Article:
Crater lake


Crater lake
Landsat image of Lake Toba, the largest volcanic crater lake in the world.
Satellite imagery of Manicouagan Reservoir / Manicouagan impact crater, the largest impact crater lake in the world.
Heaven Lake (Chonji / Tianchi), North Korea / China
Crater Lake in Oregon, USA
Cuicocha, Ecuador
Lake formed after 1991 eruption of Mount Pinatubo, Philippines

A crater lake is a lake that forms in a volcanic crater or caldera, such as a maar; less commonly and with lower association to the term a lake may form in an impact crater caused by a meteorite. Sometimes lakes which form inside calderas are called caldera lakes, but often this distinction is not made. Crater lakes covering active (fumarolic) volcanic vents are sometimes known as volcanic lakes, and the water within them is often acidic, saturated with volcanic gases, and cloudy with a strong greenish color. Lakes located in dormant or extinct volcanoes tend to have fresh water, and the water clarity in such lakes can be exceptional due to the lack of inflowing streams and sediment.

Contents

Formation

Crater lakes form as precipitation within the rim fills the created depression. The water level rises until an equilibrium is reached between the rate of incoming and outgoing water. Sources of water loss singly or together, may include evaporation, subsurface seepage, and in places, surface leakage or overflow when the lake level reaches the lowest point on its rim. At such a saddle location, the upper portion of the lake is contained only by its adjacent natural volcanic dam; continued leakage through or surface outflow across the dam can erode its included material, thus lowering lake level until a new equilibrium of water flow, erosion and rock resistance is established. If the volcanic dam portion erodes rapidly or fails catastrophically, the occurrence produces a breakout or outburst flood. With changes in environmental conditions over time, the occurrence of such floods is common to all natural dam types.

A well-known crater lake, which bears the same name as the geological feature, is Crater Lake in Oregon, USA. It is located in the caldera of Mount Mazama, hence the name "Crater Lake" is something of a misnomer. It is the deepest lake in the United States with a depth of 594 m (1,949 ft). Crater Lake is fed solely by falling rain and snow, with no inflow or outflow at the surface, and hence is one of the clearest lakes in the world.[1]

The highest volcano in the world, 6,893 metres (22,615 ft) Ojos del Salado, has a permanent crater lake about 100 metres (300 ft) in diameter at an elevation of 6,390 m (20,960 ft) on its eastern side.[2] This is most likely the highest lake of any kind in the world.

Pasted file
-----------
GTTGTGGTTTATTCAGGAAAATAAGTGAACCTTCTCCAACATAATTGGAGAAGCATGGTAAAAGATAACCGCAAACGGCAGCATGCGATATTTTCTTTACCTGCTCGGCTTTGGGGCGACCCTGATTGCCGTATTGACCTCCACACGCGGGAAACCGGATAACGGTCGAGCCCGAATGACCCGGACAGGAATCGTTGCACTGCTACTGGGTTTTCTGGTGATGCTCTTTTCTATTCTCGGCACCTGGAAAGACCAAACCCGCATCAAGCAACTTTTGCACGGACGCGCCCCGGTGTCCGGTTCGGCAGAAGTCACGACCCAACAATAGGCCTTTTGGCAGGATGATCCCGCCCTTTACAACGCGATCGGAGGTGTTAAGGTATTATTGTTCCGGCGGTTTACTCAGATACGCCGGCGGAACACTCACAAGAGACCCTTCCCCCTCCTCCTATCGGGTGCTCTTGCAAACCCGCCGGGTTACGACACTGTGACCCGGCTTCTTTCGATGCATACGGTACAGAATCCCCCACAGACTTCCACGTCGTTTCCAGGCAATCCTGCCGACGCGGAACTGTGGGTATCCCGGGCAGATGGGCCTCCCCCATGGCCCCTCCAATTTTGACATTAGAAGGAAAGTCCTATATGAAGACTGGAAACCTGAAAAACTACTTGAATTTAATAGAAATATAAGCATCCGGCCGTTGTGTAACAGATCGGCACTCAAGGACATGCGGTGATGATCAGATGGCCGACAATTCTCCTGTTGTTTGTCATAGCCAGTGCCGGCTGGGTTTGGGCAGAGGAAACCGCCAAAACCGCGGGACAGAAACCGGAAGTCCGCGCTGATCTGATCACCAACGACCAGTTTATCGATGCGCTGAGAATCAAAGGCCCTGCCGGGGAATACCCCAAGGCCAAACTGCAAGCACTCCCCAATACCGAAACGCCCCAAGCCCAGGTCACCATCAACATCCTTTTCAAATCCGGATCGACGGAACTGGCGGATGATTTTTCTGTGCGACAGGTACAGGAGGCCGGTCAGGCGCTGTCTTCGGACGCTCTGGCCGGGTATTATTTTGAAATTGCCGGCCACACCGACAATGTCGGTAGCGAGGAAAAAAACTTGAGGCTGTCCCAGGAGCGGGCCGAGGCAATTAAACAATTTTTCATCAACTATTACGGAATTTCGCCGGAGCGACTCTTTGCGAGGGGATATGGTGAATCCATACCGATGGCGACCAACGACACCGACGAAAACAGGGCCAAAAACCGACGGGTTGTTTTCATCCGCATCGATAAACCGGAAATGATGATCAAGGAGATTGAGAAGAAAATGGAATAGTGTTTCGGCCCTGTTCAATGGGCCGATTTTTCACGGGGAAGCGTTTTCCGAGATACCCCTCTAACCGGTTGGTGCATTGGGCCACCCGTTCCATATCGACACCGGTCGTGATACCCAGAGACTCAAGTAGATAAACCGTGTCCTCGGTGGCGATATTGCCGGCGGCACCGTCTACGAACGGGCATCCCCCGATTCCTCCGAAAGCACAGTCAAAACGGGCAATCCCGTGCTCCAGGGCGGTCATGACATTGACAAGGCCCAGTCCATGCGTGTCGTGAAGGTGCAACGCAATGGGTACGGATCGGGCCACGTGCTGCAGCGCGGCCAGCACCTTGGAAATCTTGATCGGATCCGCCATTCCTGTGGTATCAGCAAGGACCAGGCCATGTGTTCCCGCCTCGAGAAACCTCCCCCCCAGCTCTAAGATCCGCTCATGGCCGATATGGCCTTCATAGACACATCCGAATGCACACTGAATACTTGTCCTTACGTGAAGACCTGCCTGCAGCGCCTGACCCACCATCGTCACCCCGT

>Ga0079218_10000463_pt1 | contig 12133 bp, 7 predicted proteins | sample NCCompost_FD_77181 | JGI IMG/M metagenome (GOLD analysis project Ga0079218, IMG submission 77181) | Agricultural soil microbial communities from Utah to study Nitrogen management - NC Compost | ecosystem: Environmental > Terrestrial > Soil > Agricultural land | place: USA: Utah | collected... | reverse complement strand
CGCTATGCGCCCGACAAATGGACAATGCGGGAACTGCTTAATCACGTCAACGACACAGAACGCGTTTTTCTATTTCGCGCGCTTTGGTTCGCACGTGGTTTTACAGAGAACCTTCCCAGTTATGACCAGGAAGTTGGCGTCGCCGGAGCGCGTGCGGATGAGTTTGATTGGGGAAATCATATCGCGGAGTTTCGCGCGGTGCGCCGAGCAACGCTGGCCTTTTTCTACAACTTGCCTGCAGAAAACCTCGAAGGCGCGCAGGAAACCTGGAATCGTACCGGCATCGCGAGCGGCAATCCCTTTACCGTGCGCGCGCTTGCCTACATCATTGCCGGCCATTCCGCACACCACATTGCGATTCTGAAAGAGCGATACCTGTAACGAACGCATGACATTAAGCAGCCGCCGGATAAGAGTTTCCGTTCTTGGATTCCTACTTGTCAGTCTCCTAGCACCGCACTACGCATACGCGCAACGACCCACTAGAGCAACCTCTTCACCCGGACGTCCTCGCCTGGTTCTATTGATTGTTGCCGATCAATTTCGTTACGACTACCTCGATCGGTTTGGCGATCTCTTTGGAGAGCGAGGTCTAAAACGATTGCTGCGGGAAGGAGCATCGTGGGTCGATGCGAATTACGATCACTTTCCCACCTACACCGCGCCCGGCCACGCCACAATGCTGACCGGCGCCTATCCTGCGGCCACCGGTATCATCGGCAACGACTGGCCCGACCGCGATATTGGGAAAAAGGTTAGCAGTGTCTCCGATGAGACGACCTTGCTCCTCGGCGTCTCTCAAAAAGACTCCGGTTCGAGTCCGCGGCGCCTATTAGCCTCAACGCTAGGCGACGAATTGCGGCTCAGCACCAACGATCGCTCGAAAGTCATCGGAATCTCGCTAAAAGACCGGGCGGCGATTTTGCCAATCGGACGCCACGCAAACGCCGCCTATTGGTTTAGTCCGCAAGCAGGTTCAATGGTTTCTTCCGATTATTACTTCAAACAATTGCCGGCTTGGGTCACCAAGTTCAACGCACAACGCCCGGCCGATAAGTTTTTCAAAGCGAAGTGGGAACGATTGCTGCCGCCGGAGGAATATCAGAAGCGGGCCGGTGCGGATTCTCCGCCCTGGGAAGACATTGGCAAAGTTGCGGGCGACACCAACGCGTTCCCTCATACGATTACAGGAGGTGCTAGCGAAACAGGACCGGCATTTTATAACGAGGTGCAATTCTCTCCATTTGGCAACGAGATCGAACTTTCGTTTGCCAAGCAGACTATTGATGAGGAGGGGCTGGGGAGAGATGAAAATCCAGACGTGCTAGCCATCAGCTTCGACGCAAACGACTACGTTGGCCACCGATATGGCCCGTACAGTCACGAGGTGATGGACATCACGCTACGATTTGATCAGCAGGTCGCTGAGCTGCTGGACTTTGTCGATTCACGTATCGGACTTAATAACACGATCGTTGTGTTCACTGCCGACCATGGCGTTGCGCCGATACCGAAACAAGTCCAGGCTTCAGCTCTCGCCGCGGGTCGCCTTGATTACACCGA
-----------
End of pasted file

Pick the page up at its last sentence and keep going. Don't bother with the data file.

Due to their unstable environment, some crater lakes exist only intermittently. Caldera lakes in contrast can be quite large and long-lasting; for instance, Lake Toba formed after its eruption around 70,000 years ago and has an area of over 1,000 square kilometres.

While many crater lakes are picturesque, they can also be deadly. Gas discharges from Lake Nyos suffocated 1,800 people in 1986, and crater lakes such as Mount Ruapehu's often contribute to destructive lahars.

Lakes can also fill impact craters, but these are not usually referred to as crater lakes except in a few isolated cases. Example of such impact crater lakes include Manicouagan in Canada, Lake Bosumtwi in Ghana and Siljan in Sweden.

List of volcanic crater lakes

Lake Location
Africa
Lake Nyos Cameroon
Lake Wenchi [3] Ethiopia
Asia
Ijen Indonesia
Lake Toba Indonesia
Kawah Putih Indonesia
Segara Anak Indonesia
Kelut Indonesia
Yak Loum Cambodia
White Deer Lake (Baengnokdam) South Korea
Heaven Lake (Chonji / Tianchi) North Korea / China
Lake Shikotsu Japan
Towada Japan
Mashu Japan
Tazawa Japan
Lake Pinatubo Philippines
Taal Lake Philippines
Kurile Lake Russia (Kamchatka)
Nemrut Turkey
Europe
Lagoa das Sete Cidades Azores
Laacher See Eifel
Eyjafjallajökull (volcano) Iceland
Kerið Iceland
Lake of Albano Italy
Lake Nemi Italy
Lake Avernus Italy
Lake Bolsena Italy
Lake Vico Italy
Lake Bracciano Italy
Lagoa do Fogo Portugal
Lake Sfânta Ana Romania
Australasia
Mount Ruapehu New Zealand
Lake Taupo New Zealand
Lake Rotorua New Zealand
Lake Wisdom Papua New Guinea
Blue Lake South Australia
North America
Nazko Cone Canada
Lago Los Espinos Mexico
Mount Katmai USA Alaska
Medicine Lake Volcano USA California
Green Lake,[4] Kapoho Crater, Kīlauea USA Hawaii
Crater Lake USA Oregon
Newberry Volcano USA Oregon
Yellowstone Lake USA Wyoming
Central America
Volcán Irazú Costa Rica
Volcán Maderas Nicaragua
Lago de Coatepeque (Coatepeque Lake) El Salvador
Laguna Verde (Apaneca, Sonsonate) El Salvador
Lago De Ilopango (Ilopango Lake) El Salvador
Lago de Amatitlán Guatemala
Lake Ipala Guatemala
Lago de Atitlán Guatemala
Laguna de Ayarza Guatemala
Laguna de Calderas (Pacaya) Guatemala
Laguna Chicabal Guatemala
Soufrière Saint Vincent
South America
Laguna del Maule Chile
Rano Kau Chile - Easter Island
Rano Raraku Chile - Easter Island
Cuicocha Ecuador
Quilotoa Ecuador

List of meteor crater lakes

Lake Location
Africa
Lake Bosumtwi Ghana
Asia
Lonar crater lake India
Europe
Lake Kaali Estonia
Lake Siljan Sweden
Dellen Sweden
North America
Lake Manicouagan Canada
West Hawk Lake Canada

References

Further reading

External links


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